by   David Hancock

In the Breed Standard of the Border Terrier, under the Characteristics description, there is the phrase ‘capable of following a horse’, which is often interpreted as a requirement for the breed to run with the hounds. But the breed was often employed with foot-hounds not the mounted field. The physical needs of an earth-dog and a running dog are in conflict. I wonder if originally a phrase like ‘able to follow the hunt’, i.e. to support the hounds once the quarry had been located as being underground, was used. The country over which the hunting took place and this breed was used was not always suitable for mounted huntsmen. In similar country, the Scots and the Cumbrians never sought a leggy terrier, able to run with the moving hunt. In his book on terriers of 1896, Rawdon Lee writes: “Some of the terriers follow hounds regularly, and are continually brought into use, not only amongst the rocks and in rough ground of that kind, but in equally or in more dangerous places – wet drains or moss holes, or ‘waterfalls’, as they are called in Northumberland.” Not much scope for mounted huntsmen here! Has this phrase in its Breed Standard had a long-term effect on the breed's conformation? For me, they are too cobby.

In his informative book on the breed, Walter JF Gardner queries: “How many of the world’s top athletes are short-legged or short-backed or both? How many animals which go to ground or can gallop and stay long distances have a short back?” Most wild creatures which live underground have been shaped by nature to have relatively long backs. Far too many pedigree terrier breeds are now too short-backed for an earth-dog but some too have exaggerated hindquarters, with the hind-feet having to be positioned way beyond the croup when standing naturally. This is not useful to the dog.

Writing in Hounds Magazine in 1987, experienced terrier-man Tony Kirby stated: “Arguments between terrier-men as to the length of leg, close or long coupled between the front and back legs and general size are often held around the show rings. My personal preference is a terrier with a length of leg so that it stands about 13-14 inches at the shoulder – in other words not as tall as I believe some show terriers are becoming. Close or long coupled? I definitely prefer a terrier long in the back. What animal that lives below ground is short backed? I cannot think of one. Certainly the fox has a long back in relation to its overall size to enable it to twist round corners and make it more agile. The general size of a terrier depends on the type of earth to be tried but it should be a balanced size.” His views are worth heeding, being based on experience.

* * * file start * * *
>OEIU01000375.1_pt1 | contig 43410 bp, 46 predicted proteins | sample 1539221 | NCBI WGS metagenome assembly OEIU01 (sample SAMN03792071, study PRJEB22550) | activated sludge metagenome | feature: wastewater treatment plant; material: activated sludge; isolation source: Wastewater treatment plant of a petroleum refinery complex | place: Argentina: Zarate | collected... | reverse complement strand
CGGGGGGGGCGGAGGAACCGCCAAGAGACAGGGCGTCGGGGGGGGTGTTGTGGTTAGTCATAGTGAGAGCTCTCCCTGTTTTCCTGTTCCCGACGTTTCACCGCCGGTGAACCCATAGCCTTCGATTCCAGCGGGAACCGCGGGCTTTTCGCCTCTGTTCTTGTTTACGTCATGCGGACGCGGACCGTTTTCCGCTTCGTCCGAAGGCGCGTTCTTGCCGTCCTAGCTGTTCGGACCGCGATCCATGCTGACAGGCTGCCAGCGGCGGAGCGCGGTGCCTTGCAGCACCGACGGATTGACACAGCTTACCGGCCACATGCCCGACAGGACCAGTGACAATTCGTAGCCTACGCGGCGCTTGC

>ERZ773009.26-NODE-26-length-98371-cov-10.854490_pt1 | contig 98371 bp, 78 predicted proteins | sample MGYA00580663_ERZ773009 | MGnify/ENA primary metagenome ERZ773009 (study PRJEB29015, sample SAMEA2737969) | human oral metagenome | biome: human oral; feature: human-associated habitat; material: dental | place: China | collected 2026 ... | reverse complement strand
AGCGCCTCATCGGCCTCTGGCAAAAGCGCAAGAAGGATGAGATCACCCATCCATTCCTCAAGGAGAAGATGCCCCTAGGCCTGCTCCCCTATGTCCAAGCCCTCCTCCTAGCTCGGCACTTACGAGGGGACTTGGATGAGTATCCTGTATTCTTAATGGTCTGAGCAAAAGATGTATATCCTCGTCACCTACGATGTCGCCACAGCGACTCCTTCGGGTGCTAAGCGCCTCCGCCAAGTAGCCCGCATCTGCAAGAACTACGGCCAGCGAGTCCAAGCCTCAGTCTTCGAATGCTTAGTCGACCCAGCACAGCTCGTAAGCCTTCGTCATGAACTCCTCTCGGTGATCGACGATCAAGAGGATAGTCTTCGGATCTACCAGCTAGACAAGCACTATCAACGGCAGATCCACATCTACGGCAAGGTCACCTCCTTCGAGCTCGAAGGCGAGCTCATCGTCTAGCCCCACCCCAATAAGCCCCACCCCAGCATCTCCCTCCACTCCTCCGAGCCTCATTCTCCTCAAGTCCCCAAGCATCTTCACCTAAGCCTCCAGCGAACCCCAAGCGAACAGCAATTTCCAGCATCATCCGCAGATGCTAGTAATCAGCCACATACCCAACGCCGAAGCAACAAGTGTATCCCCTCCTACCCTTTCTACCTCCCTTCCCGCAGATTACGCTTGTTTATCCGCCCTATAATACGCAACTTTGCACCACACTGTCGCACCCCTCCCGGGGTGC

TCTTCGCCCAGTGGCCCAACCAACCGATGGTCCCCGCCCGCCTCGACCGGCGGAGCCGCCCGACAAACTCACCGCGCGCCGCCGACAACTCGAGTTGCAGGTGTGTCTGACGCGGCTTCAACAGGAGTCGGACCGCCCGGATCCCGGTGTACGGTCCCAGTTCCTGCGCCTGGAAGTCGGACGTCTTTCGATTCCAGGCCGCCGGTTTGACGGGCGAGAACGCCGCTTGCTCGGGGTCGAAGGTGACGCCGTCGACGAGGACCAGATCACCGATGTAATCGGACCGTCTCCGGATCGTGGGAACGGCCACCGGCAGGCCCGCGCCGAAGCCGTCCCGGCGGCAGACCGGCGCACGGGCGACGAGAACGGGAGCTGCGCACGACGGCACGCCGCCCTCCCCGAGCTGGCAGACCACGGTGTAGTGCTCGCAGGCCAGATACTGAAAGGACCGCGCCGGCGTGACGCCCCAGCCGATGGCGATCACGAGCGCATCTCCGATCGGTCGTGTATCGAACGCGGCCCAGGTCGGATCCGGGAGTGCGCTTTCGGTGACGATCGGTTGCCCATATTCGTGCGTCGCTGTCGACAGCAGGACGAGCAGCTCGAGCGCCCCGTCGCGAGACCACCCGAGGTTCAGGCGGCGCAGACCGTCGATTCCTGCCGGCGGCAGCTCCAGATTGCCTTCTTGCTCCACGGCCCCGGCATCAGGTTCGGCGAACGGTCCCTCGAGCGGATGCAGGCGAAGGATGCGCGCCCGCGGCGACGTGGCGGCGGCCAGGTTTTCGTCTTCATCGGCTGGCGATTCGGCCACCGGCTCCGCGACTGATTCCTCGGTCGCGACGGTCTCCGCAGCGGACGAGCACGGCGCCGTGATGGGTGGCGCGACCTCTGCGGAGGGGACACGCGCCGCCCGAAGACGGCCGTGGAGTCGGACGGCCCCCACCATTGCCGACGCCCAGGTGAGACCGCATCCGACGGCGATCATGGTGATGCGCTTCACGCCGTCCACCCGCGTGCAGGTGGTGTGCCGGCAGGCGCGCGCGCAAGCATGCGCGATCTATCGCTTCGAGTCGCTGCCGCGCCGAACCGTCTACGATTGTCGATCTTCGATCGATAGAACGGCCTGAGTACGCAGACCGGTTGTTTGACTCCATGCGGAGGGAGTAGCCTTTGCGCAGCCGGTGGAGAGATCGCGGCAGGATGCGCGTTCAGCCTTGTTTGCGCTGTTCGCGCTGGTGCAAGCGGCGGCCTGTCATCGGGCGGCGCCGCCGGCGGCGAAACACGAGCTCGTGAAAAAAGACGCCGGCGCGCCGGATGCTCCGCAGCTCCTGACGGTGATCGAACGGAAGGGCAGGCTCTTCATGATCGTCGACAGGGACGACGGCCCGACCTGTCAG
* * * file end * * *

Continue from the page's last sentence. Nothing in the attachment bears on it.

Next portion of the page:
It is interesting to look at depictions of Border Terriers of a century or so ago; they were very clearly longer-backed. If you look at depictions of say the German farm terrier, the Schnauzer, in the same way, it too was once longer-backed. Is the show ring creating a terrier-style in which the shorter-backed, cobbier exhibits appear flashier and 'smarter to the eye'? With the exception of the traditionally short-legged terrier breeds like the Skye and Dandie Dinmont Terriers, far too many of the sporting terrier breeds, especially the Fox, Irish and Kerry Blues, have become too short-backed to be considered as earth-dogs. And whenever I hear the shout 'We don't want our terriers to go to ground!' - I shout back 'It's not whether you want them to, but whether they can!' Function shaped our sporting breeds and remains the only true test of type. Most of the general public buy their pet terrier from a show breeder; I detect this influence descending on working terrier show rings too. Looking smart in the ring has become more important than any honesty to role; this is not good for future sporting terrier breeds.  

   In the Lonsdale Library’s volume on Fox Hunting, Charles Mc Neill OBE, Master of the Grafton for seven seasons and of the North Cotswold for five, writes “As all terrier men know, a good way to get a real hard, wiry, weather-resistant coat is to cross a wire with a smooth…A nice little short-legged terrier is best, he is not too heavy to carry, but he must not be wide in front. A tall terrier with good shoulders and narrow front will get to ground better than a small cobby one, but a small dog, with narrow front and good shoulders, with a long lean head, is the ideal huntsman’ terrier.” He would not have liked the cobbiness of the show terriers of today and would have noted the far shorter backs in fine sporting terrier breeds like the Border Terrier. Far too many too lack the 'real, hard, wiry, weather-resistant coat' he admired; crossing a wire with a smooth is not an option either in KC-registered terriers. But an outcross for the Border Terrier might be worth a thought if the real breed is to survive. Sacrilege? No - that's how this admirable breed was created in the first place. In 2015, just under 5,500 Border Terriers were newly-registered with the KC; how many were true to their roots?